The first installment of our season-long series following undrafted Zach Line's pursuit of an NFL dream
LAKE ORION, Mich. — The bright-red Dodge Ram pickup truck weighs roughly two-and-a-half tons. All Zach Line has to do is move it, about 60 feet, with his bare hands.
“Make sure you take it out of park this time,” jokes an onlooker.
Line is crouched low, his forceful breaths sounding like a whistle, as he pulls at a rope attached to the truck’s hitch. Left, right, left, right. His face is flushed and his muscles are burning, but the truck rolls toward him on a clear, direct path. As long as he keeps pulling, he knows he’ll succeed.
What awaits him today in Mankato, Minn., is much less certain. One of about 500 undrafted rookies trying to make it in the NFL, Line’s job title as a fullback for the Vikings is tenuous, and his hope of earning a spot on the 53-man roster is controlled by an unforgiving numbers game.
Line is the type of NFL player few people ever get to know. He’s a long-shot in jersey number 48 who’s making a minimum salary and yearning for a chance to be a contributor on special teams. But from now until the Super Bowl, The MMQB will follow Line no matter where his journey takes him. If he earns a roster spot in Minnesota ... if he’s consigned to the Vikings practice squad ... if he gets cut and lands in another city ... if he finds himself out of football and working odd jobs until the next tryout comes his way. Whatever happens, we’ll trace an NFL season through the eyes of an undrafted free agent chasing his NFL dream.
A year ago, Line was a star running back at Southern Methodist who chased Eric Dickerson’s school rushing marks. He passed him with 4,784 career all-purpose yards and tied his 47 career touchdowns. Now, “I just want to do the same thing I did in college, be a guy that kids can look up to and see that hard work does pay off,” the 23-year-old says. But he’s already learned that the NFL is a different kind of game.
Line expected to be drafted, and with good reason. An assistant coach from one AFC team called him during the fifth round, telling him he would be their next pick. They selected a lineman instead. The same coach called back in the sixth round, telling him the same thing. Nope, another lineman. In the seventh round, the team passed on Line yet again—this time for a different running back.
On the final day of the draft, Line spent most of his time outside his parents’ house in Oxford, Mich., playing catch with his younger brother in the side yard. His mother, Kathy, kept taking walks around the neighborhood, while his father, Joe, kept glowering at the TV. But as soon as the final pick was made, No. 254, Line had no time to dwell on his “undrafted” status.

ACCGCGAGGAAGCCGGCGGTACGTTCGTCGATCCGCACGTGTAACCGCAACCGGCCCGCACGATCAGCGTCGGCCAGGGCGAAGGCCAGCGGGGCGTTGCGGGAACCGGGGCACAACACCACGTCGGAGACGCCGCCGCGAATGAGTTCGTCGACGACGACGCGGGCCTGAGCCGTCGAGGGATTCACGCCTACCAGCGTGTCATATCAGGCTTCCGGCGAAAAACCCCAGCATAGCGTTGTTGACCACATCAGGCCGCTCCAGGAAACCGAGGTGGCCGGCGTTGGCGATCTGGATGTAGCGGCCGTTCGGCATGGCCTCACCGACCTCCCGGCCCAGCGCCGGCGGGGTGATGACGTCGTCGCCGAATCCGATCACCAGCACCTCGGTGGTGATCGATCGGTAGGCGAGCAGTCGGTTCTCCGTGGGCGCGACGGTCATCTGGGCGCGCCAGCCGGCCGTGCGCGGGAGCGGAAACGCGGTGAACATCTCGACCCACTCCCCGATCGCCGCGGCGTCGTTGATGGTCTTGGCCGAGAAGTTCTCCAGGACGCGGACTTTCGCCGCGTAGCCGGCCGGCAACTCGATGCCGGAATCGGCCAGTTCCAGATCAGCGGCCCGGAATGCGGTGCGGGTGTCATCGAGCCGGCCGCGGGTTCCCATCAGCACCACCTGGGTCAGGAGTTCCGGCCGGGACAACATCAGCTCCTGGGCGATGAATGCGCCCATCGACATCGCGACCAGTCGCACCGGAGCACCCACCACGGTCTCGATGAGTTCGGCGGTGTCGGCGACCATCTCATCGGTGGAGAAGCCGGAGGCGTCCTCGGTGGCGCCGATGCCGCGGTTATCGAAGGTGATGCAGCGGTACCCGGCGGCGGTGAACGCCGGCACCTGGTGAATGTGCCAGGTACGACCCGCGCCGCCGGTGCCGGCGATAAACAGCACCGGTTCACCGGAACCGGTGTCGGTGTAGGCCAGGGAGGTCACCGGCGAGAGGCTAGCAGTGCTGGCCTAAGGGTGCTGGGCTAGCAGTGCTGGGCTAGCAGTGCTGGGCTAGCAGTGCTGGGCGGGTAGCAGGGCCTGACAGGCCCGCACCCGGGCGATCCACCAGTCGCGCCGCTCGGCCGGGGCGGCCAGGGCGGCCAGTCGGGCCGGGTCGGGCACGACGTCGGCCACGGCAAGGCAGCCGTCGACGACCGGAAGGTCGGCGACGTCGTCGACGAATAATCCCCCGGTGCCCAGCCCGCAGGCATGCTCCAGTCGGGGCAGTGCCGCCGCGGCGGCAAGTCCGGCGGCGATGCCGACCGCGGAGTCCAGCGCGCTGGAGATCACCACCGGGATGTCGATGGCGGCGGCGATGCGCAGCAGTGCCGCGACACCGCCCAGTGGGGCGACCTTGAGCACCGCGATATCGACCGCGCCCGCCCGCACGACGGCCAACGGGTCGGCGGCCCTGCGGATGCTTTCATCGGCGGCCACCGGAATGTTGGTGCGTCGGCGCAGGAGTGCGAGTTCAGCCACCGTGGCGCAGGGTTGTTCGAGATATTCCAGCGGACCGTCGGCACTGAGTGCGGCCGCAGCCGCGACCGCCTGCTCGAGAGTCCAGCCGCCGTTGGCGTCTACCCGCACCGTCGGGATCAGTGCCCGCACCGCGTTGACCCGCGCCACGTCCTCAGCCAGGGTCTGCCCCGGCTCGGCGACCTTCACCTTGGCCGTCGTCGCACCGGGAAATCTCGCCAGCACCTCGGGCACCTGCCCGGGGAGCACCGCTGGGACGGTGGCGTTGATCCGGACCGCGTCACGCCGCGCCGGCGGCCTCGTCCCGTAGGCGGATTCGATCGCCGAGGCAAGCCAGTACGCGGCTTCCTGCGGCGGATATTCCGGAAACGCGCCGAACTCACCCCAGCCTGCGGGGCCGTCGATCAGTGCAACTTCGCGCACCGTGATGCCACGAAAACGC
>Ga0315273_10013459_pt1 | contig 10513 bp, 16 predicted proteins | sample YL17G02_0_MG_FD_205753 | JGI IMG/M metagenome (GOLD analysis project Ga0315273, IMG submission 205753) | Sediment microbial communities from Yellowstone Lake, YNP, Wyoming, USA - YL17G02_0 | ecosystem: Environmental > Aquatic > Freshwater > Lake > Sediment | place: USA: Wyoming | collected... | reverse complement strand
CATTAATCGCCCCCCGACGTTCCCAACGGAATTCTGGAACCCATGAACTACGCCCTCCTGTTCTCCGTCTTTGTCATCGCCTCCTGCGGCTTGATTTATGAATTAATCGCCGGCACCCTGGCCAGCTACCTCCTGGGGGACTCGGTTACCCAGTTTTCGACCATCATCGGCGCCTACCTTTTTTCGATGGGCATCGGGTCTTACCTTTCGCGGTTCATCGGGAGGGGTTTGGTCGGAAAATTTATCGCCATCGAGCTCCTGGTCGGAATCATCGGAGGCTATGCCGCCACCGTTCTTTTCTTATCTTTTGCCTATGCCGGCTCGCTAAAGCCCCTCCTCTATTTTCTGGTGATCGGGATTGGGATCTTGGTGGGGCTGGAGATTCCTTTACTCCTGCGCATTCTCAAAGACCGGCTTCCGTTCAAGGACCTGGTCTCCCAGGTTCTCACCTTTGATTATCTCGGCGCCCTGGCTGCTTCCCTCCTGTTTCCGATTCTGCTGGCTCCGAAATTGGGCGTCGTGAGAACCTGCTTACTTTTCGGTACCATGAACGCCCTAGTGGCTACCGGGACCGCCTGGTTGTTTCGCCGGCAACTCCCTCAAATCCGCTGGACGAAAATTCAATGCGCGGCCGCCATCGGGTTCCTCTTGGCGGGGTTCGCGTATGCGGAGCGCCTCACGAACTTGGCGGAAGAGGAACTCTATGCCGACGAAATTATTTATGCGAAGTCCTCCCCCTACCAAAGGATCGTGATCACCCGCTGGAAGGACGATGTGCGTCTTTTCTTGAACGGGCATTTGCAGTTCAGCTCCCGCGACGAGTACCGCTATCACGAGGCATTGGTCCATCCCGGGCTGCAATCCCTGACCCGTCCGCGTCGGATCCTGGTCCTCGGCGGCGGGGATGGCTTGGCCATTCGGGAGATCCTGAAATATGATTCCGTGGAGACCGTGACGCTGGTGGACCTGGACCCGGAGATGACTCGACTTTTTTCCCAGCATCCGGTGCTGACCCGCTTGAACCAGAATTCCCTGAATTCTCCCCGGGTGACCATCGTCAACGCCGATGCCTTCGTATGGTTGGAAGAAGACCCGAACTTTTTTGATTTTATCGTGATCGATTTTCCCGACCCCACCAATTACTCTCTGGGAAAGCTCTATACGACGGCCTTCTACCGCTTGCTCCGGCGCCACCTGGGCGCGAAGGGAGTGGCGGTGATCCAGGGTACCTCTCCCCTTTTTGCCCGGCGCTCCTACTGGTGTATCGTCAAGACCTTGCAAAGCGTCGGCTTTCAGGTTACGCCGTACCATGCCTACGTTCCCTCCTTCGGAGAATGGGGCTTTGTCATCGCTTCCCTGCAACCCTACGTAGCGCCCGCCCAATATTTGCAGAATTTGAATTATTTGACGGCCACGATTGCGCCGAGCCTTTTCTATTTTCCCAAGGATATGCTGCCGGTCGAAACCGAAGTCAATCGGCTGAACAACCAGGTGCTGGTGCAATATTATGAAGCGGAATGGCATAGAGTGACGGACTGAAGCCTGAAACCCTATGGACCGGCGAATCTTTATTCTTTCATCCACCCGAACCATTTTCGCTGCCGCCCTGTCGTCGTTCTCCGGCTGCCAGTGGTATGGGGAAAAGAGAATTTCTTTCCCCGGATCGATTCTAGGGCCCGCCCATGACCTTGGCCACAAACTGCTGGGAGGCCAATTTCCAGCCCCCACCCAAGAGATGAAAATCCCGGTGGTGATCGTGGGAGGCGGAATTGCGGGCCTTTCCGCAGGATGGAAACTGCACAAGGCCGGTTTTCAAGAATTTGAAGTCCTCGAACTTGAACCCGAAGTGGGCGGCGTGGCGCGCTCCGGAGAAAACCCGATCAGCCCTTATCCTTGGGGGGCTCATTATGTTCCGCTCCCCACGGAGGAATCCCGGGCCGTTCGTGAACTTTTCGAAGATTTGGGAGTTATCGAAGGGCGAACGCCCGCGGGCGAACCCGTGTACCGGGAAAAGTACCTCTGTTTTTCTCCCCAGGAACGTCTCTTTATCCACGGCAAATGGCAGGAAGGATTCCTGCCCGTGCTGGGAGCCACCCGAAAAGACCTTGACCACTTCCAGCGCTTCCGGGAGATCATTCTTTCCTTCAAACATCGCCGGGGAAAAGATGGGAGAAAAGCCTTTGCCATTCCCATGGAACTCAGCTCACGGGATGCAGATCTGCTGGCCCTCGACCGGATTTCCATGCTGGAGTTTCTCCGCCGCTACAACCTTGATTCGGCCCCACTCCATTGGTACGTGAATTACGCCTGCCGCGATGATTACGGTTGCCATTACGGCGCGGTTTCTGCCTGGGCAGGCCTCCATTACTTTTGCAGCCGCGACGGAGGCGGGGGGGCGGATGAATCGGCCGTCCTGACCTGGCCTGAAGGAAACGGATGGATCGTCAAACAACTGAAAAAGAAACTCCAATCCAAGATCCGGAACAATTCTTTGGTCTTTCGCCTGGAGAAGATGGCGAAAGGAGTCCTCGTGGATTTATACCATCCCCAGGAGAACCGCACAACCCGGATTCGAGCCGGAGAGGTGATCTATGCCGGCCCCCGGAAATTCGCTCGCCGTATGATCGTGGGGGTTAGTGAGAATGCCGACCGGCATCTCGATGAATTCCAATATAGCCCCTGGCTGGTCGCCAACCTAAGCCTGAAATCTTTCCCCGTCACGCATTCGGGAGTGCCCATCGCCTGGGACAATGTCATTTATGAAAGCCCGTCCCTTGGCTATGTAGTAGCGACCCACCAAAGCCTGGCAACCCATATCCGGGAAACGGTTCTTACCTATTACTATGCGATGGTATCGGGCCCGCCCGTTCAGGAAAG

Within two minutes, he had to choose between six teams offering him a contract: the Vikings, Cowboys, Saints, Steelers, Texans and Titans. The money was comparable at that point, a small fraction of the approximately $200,000 signing bonus that fifth-rounders get. He chose the Vikings, believing general manager Rick Spielman truly wanted him, and then he and his family headed to Buffalo Wild Wings.
Line’s contract is technically for three years, but he’s under no illusion that he has any security. His yellow lab, named Addaline (get the pun?), will live with his parents during training camp. He and his fiancée, McKenzie Redman, stored most of their belongings in the garage of her family’s lakehouse in Clear Lake, Iowa. She recently graduated from SMU with an international studies degree, but it’s futile to look for a job without knowing where Line will be in September. “We’re just roaming right now,” he says. “Making a roster is a big thing. I want some stability in my life, because I haven’t had that since the end of college.”
It’s been a grind. Line hated the “Underwear Olympics,” as he calls the pre-draft prodding process, and needed to take a fast-acting nausea medication that dissolved under his tongue after picking up the stomach flu at the Combine. Perhaps worse, non-contact drills in the offseason aren’t designed to highlight the skill set of a fullback. Line figured his best chance of standing out would be to master the playbook, so he stayed up late each night, drawing up plays on a whiteboard.
The best advice he’s received so far came from a Vikings veteran, safety Andrew Sendejo, who told him he has to make “splash plays.” Line visualizes these: “Being a part of a tackle on kickoff ... picking up the right block ... picking up a block that you weren’t supposed to get, which made a play happen ... something that is above what they expect you to do as a rookie.”
Line spent his last few days before training camp home in the quiet suburbs between Detroit and Flint. Joe, who works in financial securities, and Kathy, who helps special-needs adults find employment, don’t play the numbers game with him. “They tell me all the time, ‘Just be you,’ ” Line says. “They know it’s going to be tough. That’s all you need, a hug and a kiss and good luck.”
One day, during an organized team activities session, the offense was practicing quarterback exchanges in warm-ups and Line looked back to see the NFL’s best running back in his rearview mirror. This is pretty cool, he thought. He and Adrian Peterson actually have something in common, the whole business of chasing Dickerson’s records, but Line hasn’t brought it up. He just hopes they’ll still be teammates in five weeks, or at least in the same league.
But five weeks from now isn’t his real focus. On July 19, after pulling the truck four times in 90-degree heat, his trainers at the Powerhouse Gym suggested a hard workout a day or two before camp opened “to get your jitters out.”
Line paused at the suggestion, unsure. He’s already trained himself to think one day at a time.